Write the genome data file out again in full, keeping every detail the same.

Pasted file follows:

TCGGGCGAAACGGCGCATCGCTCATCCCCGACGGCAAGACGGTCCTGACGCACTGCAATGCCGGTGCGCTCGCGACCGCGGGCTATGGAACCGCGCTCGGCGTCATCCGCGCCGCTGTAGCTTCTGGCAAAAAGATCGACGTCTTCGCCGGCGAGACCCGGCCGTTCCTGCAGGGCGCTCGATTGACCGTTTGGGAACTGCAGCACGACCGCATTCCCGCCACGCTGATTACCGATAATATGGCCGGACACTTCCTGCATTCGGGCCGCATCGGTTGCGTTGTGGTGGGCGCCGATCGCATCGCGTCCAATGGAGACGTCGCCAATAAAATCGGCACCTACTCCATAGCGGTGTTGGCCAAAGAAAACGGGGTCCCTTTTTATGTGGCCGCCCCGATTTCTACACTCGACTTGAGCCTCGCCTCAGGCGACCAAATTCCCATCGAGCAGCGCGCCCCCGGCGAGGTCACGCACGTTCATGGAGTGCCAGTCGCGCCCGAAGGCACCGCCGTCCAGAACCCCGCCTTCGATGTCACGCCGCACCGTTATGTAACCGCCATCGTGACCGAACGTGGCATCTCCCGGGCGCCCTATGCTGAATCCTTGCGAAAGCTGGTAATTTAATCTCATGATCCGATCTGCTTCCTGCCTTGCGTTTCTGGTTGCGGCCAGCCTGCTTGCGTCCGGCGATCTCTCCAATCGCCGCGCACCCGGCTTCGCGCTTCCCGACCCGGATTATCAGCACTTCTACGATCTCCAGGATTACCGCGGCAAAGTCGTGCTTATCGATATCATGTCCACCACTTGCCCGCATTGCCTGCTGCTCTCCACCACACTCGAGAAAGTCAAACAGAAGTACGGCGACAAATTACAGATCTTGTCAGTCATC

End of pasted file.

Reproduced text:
TCGGGCGAAACGGCGCATCGCTCATCCCCGACGGCAAGACGGTCCTGACGCACTGCAATGCCGGTGCGCTCGCGACCGCGGGCTATGGAACCGCGCTCGGCGTCATCCGCGCCGCTGTAGCTTCTGGCAAAAAGATCGACGTCTTCGCCGGCGAGACCCGGCCGTTCCTGCAGGGCGCTCGATTGACCGTTTGGGAACTGCAGCACGACCGCATTCCCGCCACGCTGATTACCGATAATATGGCCGGACACTTCCTGCATTCGGGCCGCATCGGTTGCGTTGTGGTGGGCGCCGATCGCATCGCGTCCAATGGAGACGTCGCCAATAAAATCGGCACCTACTCCATAGCGGTGTTGGCCAAAGAAAACGGGGTCCCTTTTTATGTGGCCGCCCCGATTTCTACACTCGACTTGAGCCTCGCCTCAGGCGACCAAATTCCCATCGAGCAGCGCGCCCCCGGCGAGGTCACGCACGTTCATGGAGTGCCAGTCGCGCCCGAAGGCACCGCCGTCCAGAACCCCGCCTTCGATGTCACGCCGCACCGTTATGTAACCGCCATCGTGACCGAACGTGGCATCTCCCGGGCGCCCTATGCTGAATCCTTGCGAAAGCTGGTAATTTAATCTCATGATCCGATCTGCTTCCTGCCTTGCGTTTCTGGTTGCGGCCAGCCTGCTTGCGTCCGGCGATCTCTCCAATCGCCGCGCACCCGGCTTCGCGCTTCCCGACCCGGATTATCAGCACTTCTACGATCTCCAGGATTACCGCGGCAAAGTCGTGCTTATCGATATCATGTCCACCACTTGCCCGCATTGCCTGCTGCTCTCCACCACACTCGAGAAAGTCAAACAGAAGTACGGCGACAAATTACAGATCTTGTCAGTCATC